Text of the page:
Some of my favorite moments from this trade includes the story "Windfall," which is another touching, yet also funny outing about a man who gives some people one of Swampy's hallucinogenic yams, to mixed results; Swamp Thing getting more context on his origins from the newly defined Parliament of Trees; the story "Bogeyman", about the serial killer who believes he's the bogeyman himself; Abby getting caught and shamed for her association with Swamp Thing; the "King Swampy" scene which shows Swamp Thing as a god-like king; the epic battle between Swampy and friends and the dark evil force that threatens, including some more appearances from obscure characters like Etrigan, Phantom Stranger, Hawkman, Dr. Fate, and even some from more established characters like Batman, Wonder Woman. I was also bemused to see that Alan Moore himself even makes some cameos in the book in issue #46, which were also great, and John Constantine's presence also makes for a great time whenever he appears in the book.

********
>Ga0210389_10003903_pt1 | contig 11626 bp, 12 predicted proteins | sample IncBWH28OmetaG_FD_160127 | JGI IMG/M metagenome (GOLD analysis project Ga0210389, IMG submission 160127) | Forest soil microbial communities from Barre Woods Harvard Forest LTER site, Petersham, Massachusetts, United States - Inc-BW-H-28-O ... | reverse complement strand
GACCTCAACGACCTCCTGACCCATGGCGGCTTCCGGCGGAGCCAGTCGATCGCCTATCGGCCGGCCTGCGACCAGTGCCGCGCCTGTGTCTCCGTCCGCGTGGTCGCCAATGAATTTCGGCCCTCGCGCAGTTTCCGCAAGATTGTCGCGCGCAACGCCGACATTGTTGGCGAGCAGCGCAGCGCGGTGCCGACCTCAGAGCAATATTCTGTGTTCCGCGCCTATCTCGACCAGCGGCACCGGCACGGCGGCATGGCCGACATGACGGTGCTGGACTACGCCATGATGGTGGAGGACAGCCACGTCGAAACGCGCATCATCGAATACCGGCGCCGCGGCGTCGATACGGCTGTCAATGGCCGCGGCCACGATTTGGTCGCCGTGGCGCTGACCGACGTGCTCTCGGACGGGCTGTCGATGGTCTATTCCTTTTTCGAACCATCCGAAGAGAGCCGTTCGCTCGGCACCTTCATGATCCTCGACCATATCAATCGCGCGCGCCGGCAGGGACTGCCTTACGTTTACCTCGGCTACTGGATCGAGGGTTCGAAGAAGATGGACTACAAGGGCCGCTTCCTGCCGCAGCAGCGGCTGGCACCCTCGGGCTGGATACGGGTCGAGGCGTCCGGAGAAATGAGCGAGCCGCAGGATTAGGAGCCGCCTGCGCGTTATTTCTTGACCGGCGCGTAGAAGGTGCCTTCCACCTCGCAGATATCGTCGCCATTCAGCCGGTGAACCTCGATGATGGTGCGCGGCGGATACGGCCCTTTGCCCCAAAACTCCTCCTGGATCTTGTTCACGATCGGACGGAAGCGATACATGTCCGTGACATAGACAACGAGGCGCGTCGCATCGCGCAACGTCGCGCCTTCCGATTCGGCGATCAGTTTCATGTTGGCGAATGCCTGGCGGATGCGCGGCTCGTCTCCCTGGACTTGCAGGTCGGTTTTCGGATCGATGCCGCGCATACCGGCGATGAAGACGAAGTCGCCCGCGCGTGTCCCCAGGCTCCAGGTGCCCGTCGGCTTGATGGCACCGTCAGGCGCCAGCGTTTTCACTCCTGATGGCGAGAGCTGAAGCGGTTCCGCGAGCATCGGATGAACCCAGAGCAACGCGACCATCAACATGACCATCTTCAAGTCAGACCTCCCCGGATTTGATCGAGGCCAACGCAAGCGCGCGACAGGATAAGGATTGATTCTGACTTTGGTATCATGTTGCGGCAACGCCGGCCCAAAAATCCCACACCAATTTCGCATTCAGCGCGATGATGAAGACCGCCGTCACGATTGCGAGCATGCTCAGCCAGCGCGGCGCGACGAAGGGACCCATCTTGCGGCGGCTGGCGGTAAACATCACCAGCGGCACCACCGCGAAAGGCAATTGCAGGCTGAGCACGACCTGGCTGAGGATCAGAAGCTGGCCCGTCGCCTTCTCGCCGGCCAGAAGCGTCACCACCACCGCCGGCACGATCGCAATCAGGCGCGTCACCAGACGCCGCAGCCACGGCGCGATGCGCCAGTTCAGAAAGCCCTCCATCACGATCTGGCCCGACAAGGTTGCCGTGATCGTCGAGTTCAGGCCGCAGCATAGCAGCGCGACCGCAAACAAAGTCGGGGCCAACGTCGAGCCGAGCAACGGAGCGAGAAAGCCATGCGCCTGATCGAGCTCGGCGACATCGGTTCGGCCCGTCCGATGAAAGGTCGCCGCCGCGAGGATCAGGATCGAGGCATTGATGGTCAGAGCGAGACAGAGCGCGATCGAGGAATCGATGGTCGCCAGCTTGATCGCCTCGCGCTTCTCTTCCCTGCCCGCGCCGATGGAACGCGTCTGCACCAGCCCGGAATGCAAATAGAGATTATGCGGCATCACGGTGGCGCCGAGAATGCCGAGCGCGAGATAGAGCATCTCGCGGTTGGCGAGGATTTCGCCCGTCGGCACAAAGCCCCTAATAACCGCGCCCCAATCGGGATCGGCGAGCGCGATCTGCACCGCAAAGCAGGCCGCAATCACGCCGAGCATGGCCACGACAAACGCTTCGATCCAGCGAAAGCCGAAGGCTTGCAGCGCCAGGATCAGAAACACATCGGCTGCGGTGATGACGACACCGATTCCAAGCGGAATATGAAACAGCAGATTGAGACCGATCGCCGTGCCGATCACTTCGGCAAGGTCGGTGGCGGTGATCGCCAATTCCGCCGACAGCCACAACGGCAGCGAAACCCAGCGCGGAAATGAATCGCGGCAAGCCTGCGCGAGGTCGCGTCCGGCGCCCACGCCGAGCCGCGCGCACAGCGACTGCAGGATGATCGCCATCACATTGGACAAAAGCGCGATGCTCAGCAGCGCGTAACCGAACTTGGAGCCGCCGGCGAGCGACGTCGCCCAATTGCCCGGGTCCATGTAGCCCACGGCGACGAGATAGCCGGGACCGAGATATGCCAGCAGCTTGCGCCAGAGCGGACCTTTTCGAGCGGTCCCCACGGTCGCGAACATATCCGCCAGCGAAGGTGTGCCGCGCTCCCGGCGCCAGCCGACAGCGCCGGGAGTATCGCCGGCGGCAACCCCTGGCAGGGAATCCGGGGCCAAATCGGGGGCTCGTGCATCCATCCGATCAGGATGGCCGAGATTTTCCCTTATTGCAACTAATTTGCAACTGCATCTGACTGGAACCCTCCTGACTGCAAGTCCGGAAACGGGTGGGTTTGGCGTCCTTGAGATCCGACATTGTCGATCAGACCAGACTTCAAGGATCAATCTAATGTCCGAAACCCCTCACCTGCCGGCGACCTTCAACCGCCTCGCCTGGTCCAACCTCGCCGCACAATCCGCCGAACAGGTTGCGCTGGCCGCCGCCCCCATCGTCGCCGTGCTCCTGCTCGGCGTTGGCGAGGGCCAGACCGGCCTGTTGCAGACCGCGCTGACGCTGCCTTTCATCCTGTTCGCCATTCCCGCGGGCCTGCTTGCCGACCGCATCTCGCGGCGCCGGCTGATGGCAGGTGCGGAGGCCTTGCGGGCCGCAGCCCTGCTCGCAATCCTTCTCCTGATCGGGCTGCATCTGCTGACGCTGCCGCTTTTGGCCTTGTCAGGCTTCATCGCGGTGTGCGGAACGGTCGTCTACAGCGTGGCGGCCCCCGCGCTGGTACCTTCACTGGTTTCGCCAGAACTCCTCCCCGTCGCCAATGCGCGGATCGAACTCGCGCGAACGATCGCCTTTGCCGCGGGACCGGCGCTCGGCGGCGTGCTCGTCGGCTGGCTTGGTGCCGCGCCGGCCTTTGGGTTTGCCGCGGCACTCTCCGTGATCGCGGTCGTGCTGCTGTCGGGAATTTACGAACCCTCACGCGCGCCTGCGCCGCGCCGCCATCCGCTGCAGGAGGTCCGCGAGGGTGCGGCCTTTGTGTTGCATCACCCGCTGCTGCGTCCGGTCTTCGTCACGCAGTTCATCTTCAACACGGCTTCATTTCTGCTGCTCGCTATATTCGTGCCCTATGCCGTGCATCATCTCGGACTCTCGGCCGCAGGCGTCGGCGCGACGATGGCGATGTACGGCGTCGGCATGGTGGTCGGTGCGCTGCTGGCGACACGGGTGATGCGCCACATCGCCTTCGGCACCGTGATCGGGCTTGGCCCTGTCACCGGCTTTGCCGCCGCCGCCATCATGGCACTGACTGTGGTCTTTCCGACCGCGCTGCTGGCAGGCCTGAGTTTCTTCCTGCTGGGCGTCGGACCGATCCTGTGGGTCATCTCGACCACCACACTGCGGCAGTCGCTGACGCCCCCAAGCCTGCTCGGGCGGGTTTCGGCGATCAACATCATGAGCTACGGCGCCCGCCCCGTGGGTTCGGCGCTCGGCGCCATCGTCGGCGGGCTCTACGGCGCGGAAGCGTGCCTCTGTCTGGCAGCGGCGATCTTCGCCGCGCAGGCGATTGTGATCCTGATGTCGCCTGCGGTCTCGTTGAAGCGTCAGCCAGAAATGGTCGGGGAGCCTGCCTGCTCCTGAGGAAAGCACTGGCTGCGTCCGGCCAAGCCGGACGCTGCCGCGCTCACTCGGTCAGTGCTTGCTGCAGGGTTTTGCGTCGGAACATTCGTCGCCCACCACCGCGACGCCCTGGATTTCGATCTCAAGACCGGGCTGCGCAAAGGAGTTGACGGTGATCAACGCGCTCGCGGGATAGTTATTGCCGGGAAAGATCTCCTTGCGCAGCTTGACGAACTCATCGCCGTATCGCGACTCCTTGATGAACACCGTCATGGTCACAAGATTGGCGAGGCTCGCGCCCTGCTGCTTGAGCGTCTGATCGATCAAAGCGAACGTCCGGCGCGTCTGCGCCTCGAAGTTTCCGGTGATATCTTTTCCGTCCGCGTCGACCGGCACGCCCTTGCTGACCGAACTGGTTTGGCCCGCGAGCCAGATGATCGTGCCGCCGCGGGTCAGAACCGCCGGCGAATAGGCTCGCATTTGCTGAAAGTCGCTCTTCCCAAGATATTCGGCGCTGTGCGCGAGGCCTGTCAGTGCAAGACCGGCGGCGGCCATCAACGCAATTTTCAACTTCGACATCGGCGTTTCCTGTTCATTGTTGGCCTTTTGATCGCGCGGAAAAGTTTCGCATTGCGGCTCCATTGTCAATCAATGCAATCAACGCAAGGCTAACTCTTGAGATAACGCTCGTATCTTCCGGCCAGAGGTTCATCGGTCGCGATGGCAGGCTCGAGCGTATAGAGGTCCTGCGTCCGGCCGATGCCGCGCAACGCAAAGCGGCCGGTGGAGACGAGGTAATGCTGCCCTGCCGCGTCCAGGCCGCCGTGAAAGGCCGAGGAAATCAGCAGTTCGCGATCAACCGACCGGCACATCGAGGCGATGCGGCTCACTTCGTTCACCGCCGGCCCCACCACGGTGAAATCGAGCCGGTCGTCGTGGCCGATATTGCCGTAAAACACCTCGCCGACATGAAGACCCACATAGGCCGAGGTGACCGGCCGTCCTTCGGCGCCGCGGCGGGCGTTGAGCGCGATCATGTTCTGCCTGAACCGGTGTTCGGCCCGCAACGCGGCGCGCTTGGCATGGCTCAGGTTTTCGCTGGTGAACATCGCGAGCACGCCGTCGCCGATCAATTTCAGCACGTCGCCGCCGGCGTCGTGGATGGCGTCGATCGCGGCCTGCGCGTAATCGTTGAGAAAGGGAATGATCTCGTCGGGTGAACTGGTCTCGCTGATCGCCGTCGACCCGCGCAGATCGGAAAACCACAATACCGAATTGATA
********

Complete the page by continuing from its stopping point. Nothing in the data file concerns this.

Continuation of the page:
Swamp Thing continues to chug along strongly, but we also see a culmination of everything that had come before it. Not to say that it only goes down from here, but you do wonder where they can go next after such an epic excursion.
Alan Moore's Saga of The Swamp Thing Book Four collects issues 43-50 and can be found on Amazon, Comixology, and your local comic shop.